updated 01:35 pm EDT, Tue May 10, 2011
Executives repeat defense of location policies
As planned, executives from Apple and Google appeared in front of a US Senate judiciary subcommittee on mobile privacy on Tuesday. Speaking on behalf of Apple was the company's VP of software technology, Guy L. "Bud" Tribble, who repeated some of the company's previous positions on mobile privacy. "Apple is strongly committed to giving our customers clear and transparent notice, choice and control over their information, and we believe our products do so in a simple and elegant way," said Tribble.
He also revealed that Apple conducts random audits of apps to check on rule compliance, and that it monitors blogs and the "active community" of app users in case of violations. If a violation can't be fixed the title is removed within 24 hours and the developer is notified, Tribble explained.
The Google representative for the hearing was Alan Davidson, a director of public policy for the Americas. He firstly defended the company's collection of data from Wi-Fi hotspots using Street View cars, reiterating the position that the gathering was accidental and not meant to improve Google Maps. "It was a mistake, and we certainly never intended to collect payload information," he said.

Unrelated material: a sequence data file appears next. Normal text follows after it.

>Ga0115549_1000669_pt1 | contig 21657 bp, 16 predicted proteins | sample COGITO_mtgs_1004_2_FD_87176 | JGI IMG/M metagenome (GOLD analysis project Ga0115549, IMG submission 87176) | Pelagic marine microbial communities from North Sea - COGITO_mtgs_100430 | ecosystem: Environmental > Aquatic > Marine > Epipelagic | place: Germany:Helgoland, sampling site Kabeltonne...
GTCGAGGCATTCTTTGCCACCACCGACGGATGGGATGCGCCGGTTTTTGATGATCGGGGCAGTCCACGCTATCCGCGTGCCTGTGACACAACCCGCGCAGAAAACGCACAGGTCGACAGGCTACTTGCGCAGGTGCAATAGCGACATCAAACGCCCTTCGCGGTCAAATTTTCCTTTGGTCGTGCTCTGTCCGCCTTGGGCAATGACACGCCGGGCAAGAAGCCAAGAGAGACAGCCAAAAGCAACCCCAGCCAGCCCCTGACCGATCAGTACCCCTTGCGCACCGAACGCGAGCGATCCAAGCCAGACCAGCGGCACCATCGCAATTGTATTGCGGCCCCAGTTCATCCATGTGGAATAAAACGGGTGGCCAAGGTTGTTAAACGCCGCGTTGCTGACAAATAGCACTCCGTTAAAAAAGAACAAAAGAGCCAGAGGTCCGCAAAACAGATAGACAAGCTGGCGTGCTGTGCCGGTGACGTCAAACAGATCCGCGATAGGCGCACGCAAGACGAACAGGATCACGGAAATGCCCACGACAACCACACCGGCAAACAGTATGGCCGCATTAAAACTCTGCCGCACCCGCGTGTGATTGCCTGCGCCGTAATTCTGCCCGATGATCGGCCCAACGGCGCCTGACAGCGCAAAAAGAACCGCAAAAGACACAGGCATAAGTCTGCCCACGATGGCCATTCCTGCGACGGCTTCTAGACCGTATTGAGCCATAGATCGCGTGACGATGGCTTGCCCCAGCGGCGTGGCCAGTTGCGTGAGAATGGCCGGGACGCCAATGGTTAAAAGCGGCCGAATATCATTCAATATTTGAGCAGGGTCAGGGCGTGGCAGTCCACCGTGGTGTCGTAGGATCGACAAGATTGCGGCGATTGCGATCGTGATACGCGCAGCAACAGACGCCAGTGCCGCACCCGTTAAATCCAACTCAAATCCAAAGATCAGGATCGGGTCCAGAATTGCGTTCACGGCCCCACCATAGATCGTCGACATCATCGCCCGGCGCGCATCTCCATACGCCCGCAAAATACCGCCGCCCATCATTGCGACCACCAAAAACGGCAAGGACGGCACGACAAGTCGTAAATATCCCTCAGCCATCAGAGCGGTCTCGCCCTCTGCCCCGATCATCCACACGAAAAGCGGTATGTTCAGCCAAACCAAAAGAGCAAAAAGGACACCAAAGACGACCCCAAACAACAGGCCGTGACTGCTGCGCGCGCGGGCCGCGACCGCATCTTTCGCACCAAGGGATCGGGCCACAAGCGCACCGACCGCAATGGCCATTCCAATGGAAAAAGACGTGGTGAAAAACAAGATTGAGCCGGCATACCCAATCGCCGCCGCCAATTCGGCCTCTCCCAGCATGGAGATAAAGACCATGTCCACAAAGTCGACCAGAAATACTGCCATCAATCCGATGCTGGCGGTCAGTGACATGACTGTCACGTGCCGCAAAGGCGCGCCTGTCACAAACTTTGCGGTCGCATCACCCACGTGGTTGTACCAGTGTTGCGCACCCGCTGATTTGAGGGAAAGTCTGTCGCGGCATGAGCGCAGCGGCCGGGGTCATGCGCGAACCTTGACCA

The director further contrasted Google with Apple, saying that because Android is open-source, Google takes a hands-off approach to apps once they are put on sale. To protect users, Google warns them about the features apps on the Android Market might use, location services being among them.
The issue of possible wrongdoing on Apple's part was raised by Sen. Franken and Jessica Rich, the deputy director for the Bureau of Consumer Protection at the FTC. At one point in an exchange between the two Franken asked if Apple was being "deceptive" in saying that turning off Location Services would halt data collection; until iOS 4.3.3, the action continued to leave the cache functioning. "If a statement is made by a company that is false, it is a deceptive practice," said Rich, avoiding directing the comment at Apple in particular.